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Psychological debriefing

BMJ 2001; 322 doi: (Published 14 April 2001) Cite this as: BMJ 2001;322:928

Providing good clinical care means listening to women's concerns

  1. Philip Boyce, professor of psychiatry (,
  2. John Condon, professor of psychiatry
  1. Department of Psychological Medicine, University of Sydney, Nepean Hospital, PO Box 63, Penrith, NSW 2750, Australia
  2. Flinders University of South Australia, Bedford Park, South Australia 5042, Australia
  3. Department of Child and Family Psychiatry, Royal United Hospital, Bath BA1 3NG
  4. Department of Management, University of St Andrews, St Katharine's West, St Andrews, Fife KY16 9AL
  5. Centre for the Study of Mothers' and Children's Health, School of Public Health, La Trobe University, 251 Faraday Street, Carlton, Victoria 3053, Australia

    EDITOR—Small et al have shown the ineffectiveness of debriefing in reducing maternal depression after operative childbirth.1 Although we agree with the general findings of their study2 some methodological issues must be addressed, especially if their findings are interpreted to mean that women should not have the opportunity to talk about their delivery experiences in a therapeutic and supportive manner.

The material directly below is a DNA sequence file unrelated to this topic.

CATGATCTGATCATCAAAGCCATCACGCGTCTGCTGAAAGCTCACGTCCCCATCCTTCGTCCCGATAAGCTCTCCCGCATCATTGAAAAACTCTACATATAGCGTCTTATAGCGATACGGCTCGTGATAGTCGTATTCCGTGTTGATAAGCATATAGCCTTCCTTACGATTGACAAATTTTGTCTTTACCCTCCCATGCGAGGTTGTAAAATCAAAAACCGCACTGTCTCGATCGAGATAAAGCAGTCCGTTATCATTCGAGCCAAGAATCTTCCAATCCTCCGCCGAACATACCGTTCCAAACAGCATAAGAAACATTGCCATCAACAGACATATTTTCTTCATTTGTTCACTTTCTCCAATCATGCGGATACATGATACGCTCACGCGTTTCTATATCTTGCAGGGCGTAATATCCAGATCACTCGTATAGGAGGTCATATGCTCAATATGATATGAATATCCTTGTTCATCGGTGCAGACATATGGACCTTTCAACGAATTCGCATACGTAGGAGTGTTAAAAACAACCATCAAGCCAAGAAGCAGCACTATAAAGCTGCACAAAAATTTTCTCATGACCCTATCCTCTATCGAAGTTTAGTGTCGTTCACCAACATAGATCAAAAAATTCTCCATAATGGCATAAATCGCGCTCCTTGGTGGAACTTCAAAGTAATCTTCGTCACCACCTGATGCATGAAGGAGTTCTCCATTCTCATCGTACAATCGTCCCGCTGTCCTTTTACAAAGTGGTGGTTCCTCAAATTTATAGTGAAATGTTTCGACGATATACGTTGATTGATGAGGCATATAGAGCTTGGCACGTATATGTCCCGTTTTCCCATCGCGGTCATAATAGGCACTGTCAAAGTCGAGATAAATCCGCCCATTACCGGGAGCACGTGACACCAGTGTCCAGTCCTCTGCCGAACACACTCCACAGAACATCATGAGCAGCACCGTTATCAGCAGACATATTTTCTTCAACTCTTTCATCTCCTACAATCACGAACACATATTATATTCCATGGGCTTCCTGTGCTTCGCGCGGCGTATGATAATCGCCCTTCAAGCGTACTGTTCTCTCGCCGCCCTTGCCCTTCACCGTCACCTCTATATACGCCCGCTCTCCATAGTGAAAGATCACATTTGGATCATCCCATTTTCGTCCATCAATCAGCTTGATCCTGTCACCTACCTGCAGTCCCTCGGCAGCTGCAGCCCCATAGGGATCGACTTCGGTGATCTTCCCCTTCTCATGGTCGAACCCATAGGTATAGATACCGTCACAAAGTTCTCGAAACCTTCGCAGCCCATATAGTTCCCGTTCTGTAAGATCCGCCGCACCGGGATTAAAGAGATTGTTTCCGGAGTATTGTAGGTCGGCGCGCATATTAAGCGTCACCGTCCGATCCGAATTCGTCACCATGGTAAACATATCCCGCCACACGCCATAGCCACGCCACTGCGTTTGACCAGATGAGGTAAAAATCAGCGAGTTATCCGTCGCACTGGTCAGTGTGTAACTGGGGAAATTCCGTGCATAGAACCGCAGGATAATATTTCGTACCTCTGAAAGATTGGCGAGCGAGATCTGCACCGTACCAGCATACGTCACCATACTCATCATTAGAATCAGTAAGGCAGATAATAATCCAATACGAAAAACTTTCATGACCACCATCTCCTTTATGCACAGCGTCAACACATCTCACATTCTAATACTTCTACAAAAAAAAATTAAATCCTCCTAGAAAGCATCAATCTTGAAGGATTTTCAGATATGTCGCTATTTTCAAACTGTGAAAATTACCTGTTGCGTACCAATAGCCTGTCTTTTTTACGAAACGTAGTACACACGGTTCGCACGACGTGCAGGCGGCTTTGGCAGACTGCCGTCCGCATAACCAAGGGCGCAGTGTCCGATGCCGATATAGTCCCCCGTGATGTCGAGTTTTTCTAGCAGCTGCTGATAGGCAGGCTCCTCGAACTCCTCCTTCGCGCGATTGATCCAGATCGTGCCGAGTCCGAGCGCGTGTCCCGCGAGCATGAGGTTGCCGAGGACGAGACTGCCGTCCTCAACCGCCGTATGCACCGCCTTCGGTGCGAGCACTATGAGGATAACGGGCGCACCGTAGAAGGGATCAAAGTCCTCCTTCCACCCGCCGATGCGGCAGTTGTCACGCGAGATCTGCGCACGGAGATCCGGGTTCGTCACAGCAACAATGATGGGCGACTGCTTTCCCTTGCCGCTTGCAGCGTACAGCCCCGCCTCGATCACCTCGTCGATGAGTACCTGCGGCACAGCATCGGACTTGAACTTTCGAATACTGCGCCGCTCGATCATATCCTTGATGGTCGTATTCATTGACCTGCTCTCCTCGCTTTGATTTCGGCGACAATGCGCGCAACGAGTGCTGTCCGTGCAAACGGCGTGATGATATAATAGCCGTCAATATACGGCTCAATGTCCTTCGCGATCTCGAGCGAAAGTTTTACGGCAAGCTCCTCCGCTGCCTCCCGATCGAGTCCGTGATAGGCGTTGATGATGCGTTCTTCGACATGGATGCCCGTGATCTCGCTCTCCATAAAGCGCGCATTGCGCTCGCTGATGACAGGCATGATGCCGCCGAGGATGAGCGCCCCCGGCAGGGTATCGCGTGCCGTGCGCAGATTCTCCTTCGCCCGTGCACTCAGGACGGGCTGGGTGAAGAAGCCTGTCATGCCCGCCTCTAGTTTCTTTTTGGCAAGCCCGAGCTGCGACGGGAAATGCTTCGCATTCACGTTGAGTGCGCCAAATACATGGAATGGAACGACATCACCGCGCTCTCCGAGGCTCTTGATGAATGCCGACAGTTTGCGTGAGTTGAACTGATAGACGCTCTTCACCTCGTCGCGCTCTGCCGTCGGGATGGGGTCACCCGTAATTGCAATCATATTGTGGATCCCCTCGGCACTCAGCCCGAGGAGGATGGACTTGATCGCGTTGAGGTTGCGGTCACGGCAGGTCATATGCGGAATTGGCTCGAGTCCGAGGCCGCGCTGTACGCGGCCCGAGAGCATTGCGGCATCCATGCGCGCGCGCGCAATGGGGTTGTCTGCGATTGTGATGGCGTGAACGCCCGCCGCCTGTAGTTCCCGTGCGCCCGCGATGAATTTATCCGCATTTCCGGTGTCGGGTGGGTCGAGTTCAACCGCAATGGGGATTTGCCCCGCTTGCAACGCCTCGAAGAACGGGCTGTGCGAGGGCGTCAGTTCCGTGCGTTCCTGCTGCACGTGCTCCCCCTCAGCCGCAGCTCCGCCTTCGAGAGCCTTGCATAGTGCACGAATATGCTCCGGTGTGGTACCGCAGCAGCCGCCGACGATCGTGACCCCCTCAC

The authors assert that the expected prevalence of postnatal depression is 24%3; this is considerably higher than the 13% reported in other studies.4 They assessed postnatal depression using the Edinburgh postnatal depression scale at six months postpartum (when its validity is uncertain), thereby excluding women who had had postnatal depression earlier but then recovered.

    Additionally, there is no indication in this study of the degree of stress associated with the delivery, and elective and emergency procedures were aggregated. In our clinical experience a forceps delivery is more traumatic than an elective caesarean section.

    Although a good response rate was achieved on the 1041 postal questionnaires, 662 eligible women did not participate (275 women declined to participate and participation was declined by the woman's doctor for 387 women), and 710 eligible women were discharged too soon to complete the study; therefore, less than half of all eligible participants actually entered the study. This calls into question the representativeness of the sample.

    Little detail is provided about the debriefing. Lee et al have highlighted the desirability of a debriefing after miscarriage being conducted by someone who could provide factual information and answer questions about the event.5 The research midwives would not have …

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